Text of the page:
Nav: Home

100-year-old physics model replicates modern Arctic ice melt

June 17, 2019

The Arctic is melting faster than we thought it would. In fact, Arctic ice extent is at a record low. When that happens--when a natural system behaves differently than scientists expect--it's time to take another look at how we understand the system. University of Utah mathematician Ken Golden and atmospheric scientist Court Strong study the patterns formed by ponds of melting water atop the ice. The ponds are dark, while the ice is bright, meaning that the bigger the ponds, the darker the surface and the more solar energy it absorbs.

So, it's more than a little important to know how the ice's reflectivity, also called albedo, is changing. That's a key component in understanding the balance between solar energy coming in and energy reflected out of the Arctic. Earlier work showed that the presence or absence of melt ponds in global climate models can have a dramatic effect on long term predictions of Arctic sea ice volume.

To model the melt ponds' growth, Golden, Strong and their colleagues tweaked a nearly 100-year-old physics model, called the Ising model, that explains how a material may gain or lose magnetism by accounting for how atoms interact with each other and an applied magnetic field. In their model, they replaced the property of an atom's magnetic spin (either up or down) with the property of frozen (white) or melted (blue) sea ice.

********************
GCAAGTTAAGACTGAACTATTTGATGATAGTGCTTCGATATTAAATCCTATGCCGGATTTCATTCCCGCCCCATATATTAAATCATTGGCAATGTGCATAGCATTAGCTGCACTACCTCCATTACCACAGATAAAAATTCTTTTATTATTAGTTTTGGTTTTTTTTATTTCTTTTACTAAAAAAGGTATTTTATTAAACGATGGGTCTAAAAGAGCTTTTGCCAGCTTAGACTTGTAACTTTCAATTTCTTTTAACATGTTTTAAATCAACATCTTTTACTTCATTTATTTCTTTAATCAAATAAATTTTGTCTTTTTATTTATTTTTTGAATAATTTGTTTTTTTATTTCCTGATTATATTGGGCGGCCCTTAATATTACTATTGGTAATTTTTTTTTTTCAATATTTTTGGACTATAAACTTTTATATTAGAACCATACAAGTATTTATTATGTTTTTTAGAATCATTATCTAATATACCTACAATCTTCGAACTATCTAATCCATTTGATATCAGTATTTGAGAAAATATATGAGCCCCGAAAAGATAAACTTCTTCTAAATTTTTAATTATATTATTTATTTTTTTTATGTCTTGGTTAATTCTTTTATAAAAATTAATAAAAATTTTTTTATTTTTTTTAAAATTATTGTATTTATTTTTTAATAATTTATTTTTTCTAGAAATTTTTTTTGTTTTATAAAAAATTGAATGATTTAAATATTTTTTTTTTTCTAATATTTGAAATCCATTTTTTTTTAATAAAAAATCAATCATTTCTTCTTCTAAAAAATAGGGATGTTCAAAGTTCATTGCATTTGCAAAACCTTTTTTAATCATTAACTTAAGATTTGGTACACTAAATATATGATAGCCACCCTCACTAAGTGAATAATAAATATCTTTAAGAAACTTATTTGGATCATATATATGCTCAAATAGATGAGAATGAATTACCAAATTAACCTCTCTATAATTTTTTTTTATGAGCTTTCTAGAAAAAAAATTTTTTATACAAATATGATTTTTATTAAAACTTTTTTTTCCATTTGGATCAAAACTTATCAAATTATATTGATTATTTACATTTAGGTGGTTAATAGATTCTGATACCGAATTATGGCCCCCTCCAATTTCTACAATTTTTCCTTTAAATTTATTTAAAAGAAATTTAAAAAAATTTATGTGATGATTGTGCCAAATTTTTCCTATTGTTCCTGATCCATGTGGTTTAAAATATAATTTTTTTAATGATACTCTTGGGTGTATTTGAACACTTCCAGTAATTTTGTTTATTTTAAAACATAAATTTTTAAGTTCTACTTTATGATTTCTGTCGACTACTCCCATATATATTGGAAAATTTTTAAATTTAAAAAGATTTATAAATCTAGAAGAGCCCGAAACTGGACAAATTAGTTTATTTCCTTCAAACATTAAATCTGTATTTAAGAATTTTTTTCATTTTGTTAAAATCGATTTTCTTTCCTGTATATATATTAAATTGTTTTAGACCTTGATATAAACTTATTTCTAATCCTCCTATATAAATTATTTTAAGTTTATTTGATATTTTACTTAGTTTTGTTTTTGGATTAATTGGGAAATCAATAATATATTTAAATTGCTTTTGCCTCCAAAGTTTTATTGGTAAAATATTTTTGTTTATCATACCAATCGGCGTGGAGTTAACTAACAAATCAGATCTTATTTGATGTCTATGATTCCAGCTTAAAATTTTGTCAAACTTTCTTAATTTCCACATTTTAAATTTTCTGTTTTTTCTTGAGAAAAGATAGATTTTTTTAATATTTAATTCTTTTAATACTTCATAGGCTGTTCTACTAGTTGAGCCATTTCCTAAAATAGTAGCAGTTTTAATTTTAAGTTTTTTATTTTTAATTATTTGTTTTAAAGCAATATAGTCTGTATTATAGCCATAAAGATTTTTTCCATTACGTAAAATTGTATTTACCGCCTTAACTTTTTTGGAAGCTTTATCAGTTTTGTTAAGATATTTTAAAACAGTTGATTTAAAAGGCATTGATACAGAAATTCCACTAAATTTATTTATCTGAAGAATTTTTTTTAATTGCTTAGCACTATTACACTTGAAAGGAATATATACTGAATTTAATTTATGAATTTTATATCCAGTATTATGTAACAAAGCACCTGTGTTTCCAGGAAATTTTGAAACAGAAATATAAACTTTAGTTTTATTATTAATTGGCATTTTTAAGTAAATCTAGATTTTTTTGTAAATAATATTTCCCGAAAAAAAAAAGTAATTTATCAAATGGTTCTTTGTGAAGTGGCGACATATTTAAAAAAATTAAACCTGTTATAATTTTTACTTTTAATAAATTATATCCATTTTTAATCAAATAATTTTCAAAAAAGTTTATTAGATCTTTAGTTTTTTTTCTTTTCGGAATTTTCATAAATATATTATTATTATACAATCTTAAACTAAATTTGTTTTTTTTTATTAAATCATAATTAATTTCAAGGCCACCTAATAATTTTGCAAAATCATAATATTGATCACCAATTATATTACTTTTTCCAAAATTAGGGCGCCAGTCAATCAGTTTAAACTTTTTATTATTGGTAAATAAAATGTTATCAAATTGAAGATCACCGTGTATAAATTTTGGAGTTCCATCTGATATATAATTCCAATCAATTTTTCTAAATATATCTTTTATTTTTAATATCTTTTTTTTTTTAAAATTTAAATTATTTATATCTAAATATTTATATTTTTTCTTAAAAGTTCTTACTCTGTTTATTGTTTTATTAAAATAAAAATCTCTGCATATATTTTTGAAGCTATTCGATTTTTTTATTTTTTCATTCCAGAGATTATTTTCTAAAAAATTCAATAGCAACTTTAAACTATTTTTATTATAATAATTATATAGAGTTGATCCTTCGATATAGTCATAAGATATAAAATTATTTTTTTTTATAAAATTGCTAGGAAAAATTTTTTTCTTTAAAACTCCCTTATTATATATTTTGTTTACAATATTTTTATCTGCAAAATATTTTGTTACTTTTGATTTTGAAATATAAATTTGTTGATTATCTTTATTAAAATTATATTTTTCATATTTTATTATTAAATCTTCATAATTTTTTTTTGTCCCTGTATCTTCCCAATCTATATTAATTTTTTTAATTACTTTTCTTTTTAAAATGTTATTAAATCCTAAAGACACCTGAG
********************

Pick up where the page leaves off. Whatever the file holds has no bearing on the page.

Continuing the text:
"The model captures the essential mechanism of pattern formation of Arctic melt ponds," the researchers write, and replicates important characteristics of the variation in pond size and geometry. This work is the first to account for the basic physics of melt ponds and to produce realistic patterns that accurately demonstrate how melt water is distributed over the sea ice surface. The geometry of the melt water patterns determines both sea ice albedo and the amount of light that penetrates the ice, which significantly impacts the ecology of the upper ocean.

Unfortunately, a model like this can't halt the ice from melting. But it can help us make better estimates of how quickly Arctic ice or permafrost is disappearing--and better climate models help us prepare for the warmer future ahead.
-end-
Find the full study, supported by the U.S. National Science Foundation, the U.S. Office of Naval Research, Northumbria University, the RFBR and the NSF Math Climate Research Network, here:  https://iopscience.iop.org/article/10.1088/1367-2630/ab26db

University of Utah

Related Sea Ice Articles:

Evidence: Antarctica's thinning ice shelves causing more ice to move from land into sea
New study provides the first evidence that thinning ice shelves around Antarctica are causing more ice to move from the land into the sea.
Low sea-ice cover in the Arctic
The sea-ice extent in the Arctic is nearing its annual minimum at the end of the melt season in September.
Arctic sea ice 2019 wintertime extent is seventh lowest